“The printers could reproduce more or less any colour you painted, so there weren’t really restrictions, but there are certain colours they found hard to match, particularly the very bright ones. Purples somehow don’t seem to come out very well either, but it’s pretty good when you think that in printing virtually every colour is made from cyan, magenta, yellow and black. These days they can do virtually anything and if they are prepared to spend the money. They will add a separate plate for a colour which is hard to get just by mixing the three primaries.
“I think that The Church Mice At Bay, with the swinging vicar, was the first book I did using watercolour paint which, unlike the ink, you can wipe off if you make a mistake. From then on I started laying down the washes first and painting in the line work afterwards.
“All the Church Mice books, with a few exceptions, were done with either transparent ink or water colour, but I now use opaque body-colour paint which requires less skill because if you make a mistake you can just paint over the top of it. For body colour I use gouache which is basically watercolour containing Chinese white to make it opaque. I didn’t really use gouache until the last couple of Church Mice books.
“These days I work on top of the dummy, so I don’t really do roughs any more. What I sometimes do, if I feel a thing is not going well and starts looking a bit overworked, is make computer print of it and then paint over the computer print, rather than do the whole thing again. I just don’t have the patience for that anymore.”
Even very successful illustrators seem to struggle to get perspective right, particularly when their pictures are composite images taken from several sketches, each with a different angle of view. It is also common for illustrators who work in a realistic (rather than cartoonish), style to come unstuck when dealing with anatomical proportions. Graham’s pictures, however, are drafted incredibly well. Even when the view is from an awkward position he could only have imagined, it usually has impeccable perspective. Rooms, buildings and scenes are pictured from above, below and the side so convincingly that looking from one to another is almost like walking around the scenery.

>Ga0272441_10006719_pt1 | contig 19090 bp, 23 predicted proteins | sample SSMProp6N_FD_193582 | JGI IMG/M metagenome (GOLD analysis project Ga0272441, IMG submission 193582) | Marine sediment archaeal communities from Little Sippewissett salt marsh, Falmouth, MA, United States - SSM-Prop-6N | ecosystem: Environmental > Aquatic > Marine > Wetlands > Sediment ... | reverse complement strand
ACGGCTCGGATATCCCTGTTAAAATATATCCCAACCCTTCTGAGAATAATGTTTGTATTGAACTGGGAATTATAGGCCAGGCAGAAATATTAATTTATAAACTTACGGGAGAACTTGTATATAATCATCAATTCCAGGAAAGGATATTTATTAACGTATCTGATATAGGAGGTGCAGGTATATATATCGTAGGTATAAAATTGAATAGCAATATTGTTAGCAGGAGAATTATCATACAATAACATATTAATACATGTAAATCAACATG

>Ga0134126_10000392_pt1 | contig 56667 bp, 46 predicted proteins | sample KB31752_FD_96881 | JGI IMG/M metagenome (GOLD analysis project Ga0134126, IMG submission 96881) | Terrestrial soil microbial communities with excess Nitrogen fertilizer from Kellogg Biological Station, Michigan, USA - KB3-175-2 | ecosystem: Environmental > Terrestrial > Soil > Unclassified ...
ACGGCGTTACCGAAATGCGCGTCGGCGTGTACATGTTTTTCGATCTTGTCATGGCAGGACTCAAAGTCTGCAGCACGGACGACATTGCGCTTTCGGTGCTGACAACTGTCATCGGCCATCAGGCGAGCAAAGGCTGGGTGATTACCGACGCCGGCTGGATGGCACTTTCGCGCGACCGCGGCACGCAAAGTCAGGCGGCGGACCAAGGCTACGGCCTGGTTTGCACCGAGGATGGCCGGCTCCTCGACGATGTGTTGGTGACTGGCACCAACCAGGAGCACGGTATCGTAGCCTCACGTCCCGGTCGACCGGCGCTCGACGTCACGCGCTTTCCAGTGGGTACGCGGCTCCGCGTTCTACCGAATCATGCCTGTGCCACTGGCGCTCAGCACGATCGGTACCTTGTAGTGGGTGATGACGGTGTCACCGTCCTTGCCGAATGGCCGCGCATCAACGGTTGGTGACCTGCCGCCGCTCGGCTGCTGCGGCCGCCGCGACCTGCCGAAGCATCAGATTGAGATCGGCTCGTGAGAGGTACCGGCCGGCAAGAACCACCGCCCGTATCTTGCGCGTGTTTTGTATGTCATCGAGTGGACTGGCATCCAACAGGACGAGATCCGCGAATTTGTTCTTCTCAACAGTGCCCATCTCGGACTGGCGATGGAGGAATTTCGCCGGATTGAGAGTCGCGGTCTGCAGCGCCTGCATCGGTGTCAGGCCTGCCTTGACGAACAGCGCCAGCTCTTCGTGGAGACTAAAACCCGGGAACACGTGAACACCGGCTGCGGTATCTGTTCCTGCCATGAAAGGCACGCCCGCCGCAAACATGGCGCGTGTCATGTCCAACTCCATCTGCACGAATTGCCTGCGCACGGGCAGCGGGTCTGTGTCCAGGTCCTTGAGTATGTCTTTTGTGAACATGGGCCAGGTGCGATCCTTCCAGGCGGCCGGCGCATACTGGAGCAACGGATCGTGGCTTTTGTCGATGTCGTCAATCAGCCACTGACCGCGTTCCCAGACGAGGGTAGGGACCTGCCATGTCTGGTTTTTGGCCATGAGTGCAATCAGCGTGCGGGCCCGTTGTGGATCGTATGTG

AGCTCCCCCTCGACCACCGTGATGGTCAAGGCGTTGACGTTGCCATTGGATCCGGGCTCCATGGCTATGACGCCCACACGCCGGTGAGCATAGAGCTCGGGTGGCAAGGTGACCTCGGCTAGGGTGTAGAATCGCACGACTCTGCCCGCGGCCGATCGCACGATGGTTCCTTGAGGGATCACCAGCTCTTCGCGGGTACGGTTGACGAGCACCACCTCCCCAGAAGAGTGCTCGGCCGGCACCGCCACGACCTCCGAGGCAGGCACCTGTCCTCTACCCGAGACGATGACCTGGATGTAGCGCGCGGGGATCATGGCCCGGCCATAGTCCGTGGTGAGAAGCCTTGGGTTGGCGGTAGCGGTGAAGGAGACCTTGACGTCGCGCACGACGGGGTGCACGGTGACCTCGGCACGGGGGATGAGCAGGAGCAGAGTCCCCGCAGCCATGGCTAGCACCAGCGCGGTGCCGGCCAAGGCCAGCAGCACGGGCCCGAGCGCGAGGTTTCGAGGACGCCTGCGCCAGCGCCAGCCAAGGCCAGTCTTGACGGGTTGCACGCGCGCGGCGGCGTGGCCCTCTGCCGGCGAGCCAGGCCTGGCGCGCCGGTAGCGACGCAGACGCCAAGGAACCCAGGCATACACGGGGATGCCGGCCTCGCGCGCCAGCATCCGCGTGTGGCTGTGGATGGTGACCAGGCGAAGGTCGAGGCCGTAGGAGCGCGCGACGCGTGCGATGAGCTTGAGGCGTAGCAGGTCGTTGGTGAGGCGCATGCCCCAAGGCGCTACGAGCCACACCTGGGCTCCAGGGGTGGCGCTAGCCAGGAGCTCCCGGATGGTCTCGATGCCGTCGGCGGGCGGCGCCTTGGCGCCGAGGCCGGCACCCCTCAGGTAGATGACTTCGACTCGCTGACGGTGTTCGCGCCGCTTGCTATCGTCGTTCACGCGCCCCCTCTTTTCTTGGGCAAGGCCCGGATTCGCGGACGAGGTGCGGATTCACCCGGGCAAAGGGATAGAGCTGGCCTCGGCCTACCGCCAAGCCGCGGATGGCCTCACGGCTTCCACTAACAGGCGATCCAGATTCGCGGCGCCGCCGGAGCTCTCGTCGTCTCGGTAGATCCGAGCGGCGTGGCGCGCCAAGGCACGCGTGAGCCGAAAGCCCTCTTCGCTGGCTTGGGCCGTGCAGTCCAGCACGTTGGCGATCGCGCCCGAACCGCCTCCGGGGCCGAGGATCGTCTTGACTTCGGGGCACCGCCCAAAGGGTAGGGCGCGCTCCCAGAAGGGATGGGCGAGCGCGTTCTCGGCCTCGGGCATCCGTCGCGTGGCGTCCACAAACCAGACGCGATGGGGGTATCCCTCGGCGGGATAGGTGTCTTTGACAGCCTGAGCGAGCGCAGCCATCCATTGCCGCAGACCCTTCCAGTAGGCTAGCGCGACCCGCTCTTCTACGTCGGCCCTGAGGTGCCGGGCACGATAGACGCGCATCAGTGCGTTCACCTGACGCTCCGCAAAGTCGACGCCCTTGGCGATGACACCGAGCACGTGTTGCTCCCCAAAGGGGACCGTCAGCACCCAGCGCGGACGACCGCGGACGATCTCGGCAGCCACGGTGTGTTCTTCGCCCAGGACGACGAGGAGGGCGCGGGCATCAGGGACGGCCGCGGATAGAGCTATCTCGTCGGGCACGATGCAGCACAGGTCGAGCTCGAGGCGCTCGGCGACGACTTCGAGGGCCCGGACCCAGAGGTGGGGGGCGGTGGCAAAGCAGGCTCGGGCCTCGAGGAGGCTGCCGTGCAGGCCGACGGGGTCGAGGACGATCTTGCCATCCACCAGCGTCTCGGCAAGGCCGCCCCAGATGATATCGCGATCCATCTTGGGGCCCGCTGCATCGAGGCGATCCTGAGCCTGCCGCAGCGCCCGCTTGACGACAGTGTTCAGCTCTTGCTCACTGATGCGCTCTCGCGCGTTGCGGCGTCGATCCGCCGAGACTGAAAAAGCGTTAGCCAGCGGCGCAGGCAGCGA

“I think that is to do with having an interest in cinema and being a scenery designer for 15 years, or much longer if you include my repertory years,” explains Graham. “Most artists have something which comes fairly naturally to them. I always found that fairly realistic drawing and scenes came naturally to me.
“It’s partly imagination, but also one remembers bits of one’s own hometown. And then you find photographs and piece it together. My little town, where all the Church Mice stories take place, looks as though it is carefully planned, but if you study it very carefully you’ll see that I’ve often had to alter things from story to story in the hope that people would forget what it was like in the last one! Occasionally I have had letters from children pointing out that one street doesn’t lead into another street anymore.”
As for Graham’s anatomically accurate, but very dynamic and entertaining, rendering of people and animals, he does not, as one might expect, prepare with endless sketches from life.
“Being pretty idle I tend to use photographs. All the time I’ve been an illustrator I’ve collected cuttings and photographs clipped out of magazines. Most artists do this, particularly illustrators, because you never know what you are going to have to draw. I now have pretty comprehensive files of clippings and books, so I have some sort of reference for virtually anything I’d ever want to draw.”
One of Graham’s greatest artistic feats is making his mice look anatomically correct, but have them walking and running about on their hind legs at the same time. One would imagine that this is something no reference library of photographs could help with, but Graham is quick to play down his skill.